The many different types of Mustad group horseshoe nails types available through the Mustad Dealer network include, Mustad E-Head, Bevel Head, Hammer Head, Race Nails, City Head Nails and most have slim shank variations.

Why are there different sizes of horseshoe nails?

The difference sizes available in horseshoe nails is required to cater for the many different sized hooves out there.  Choosing the correct nail to use with a horseshoe requires you to be aware of the type of horseshoe being used and the breed of horse.  Many horseshoe manufacturers today will recommended the nail to use with the shoes.  However, from a very General point of view, there are three general types of horses hooves (this is not an all encompassing overview as there are many variations of horses hooves) that have a bearing on the type of nail used:

  • Thin walled Hoof – horses that have thin walled Hooves are generally Thoroughbreds, thoroughbred cross breeds and Trotters – generally smaller horses.  This means that the horseshoes that are used on these types of horses are horseshoes that have the nail holes punched closer to the outside rim of the horseshoe.  Nails that are appropriate for these horses are the smaller nails like, Mustad Hammer Head Size 0-2, Race 4-4.5, BH3-4, E2-E3 Slim nails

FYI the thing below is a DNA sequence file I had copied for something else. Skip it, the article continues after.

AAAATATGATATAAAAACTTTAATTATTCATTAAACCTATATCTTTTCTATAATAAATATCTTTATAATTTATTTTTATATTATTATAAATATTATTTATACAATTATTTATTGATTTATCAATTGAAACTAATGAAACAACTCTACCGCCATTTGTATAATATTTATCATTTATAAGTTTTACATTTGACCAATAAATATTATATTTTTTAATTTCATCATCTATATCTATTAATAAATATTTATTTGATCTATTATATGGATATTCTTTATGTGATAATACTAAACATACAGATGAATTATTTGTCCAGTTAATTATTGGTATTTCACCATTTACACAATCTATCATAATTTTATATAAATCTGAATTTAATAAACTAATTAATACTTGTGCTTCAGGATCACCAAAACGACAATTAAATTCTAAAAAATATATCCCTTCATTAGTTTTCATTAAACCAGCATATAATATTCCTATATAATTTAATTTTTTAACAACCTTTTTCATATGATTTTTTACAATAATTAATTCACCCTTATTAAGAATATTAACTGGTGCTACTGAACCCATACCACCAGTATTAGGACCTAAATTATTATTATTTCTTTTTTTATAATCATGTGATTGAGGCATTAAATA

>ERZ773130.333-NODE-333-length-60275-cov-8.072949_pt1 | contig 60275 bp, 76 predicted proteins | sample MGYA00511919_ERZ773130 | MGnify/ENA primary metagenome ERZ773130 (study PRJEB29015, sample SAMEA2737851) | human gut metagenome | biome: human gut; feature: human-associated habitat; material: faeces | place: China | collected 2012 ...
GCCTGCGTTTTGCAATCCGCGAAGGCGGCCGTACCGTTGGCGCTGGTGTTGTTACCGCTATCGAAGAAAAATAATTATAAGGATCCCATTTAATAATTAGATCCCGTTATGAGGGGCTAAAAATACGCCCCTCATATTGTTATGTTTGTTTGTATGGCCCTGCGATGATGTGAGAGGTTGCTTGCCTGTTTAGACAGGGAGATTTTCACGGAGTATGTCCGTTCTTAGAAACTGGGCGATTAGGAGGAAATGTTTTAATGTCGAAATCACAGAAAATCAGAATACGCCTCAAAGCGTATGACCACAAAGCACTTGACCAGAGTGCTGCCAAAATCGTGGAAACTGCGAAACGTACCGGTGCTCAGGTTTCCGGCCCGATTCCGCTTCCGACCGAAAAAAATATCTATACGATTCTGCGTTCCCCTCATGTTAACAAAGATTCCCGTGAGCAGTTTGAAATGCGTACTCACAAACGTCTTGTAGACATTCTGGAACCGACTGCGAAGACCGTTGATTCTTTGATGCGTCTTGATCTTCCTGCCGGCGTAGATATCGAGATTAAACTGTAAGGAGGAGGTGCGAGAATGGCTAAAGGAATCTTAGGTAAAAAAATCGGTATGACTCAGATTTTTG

• Medium walled Hoof – breeds in this category can be Warmblood/Thoroughbred crosses or Warmbloods themselves. In this category you are looking at heavier shoes that need bigger nails to support the shoe onto the hoof.  Nails Like Mustad E.5 to E7 and slim versions of these nails are generally suitable for the shoes for these types of horses. 
  • Heavy walled Hoof – this category is for draft Horses / Clydesdales, and the nails are large, to support the heavy weight of the shoe, however the hooves on these horses are bigger and stronger than other breeds and generally have a significant amount of hoof wall. Mustad10 & E11 sized nails (and above) are suitable for these powerful horses.

The smallest horseshoe nail that Mustad Australia sells is the HammerHead Size 0 and Mustad Bh3 which is 41mm in length. The longest is the Mustad E Head size 14, which is 80mm in length.

Click here to view the full size range of Mustad Horseshoe nail brands.

To learn more about the range of Mustad Horseshoe nails and all products available through Mustad, visit